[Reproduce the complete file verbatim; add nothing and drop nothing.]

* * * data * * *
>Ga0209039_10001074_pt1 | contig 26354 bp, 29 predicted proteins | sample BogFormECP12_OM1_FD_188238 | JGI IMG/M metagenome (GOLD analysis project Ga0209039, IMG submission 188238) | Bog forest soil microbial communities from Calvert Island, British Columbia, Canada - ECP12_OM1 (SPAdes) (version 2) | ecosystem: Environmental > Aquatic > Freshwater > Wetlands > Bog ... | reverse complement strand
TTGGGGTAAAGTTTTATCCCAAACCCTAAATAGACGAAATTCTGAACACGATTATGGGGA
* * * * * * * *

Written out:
>Ga0209039_10001074_pt1 | contig 26354 bp, 29 predicted proteins | sample BogFormECP12_OM1_FD_188238 | JGI IMG/M metagenome (GOLD analysis project Ga0209039, IMG submission 188238) | Bog forest soil microbial communities from Calvert Island, British Columbia, Canada - ECP12_OM1 (SPAdes) (version 2) | ecosystem: Environmental > Aquatic > Freshwater > Wetlands > Bog ... | reverse complement strand
TTGGGGTAAAGTTTTATCCCAAACCCTAAATAGACGAAATTCTGAACACGATTATGGGGA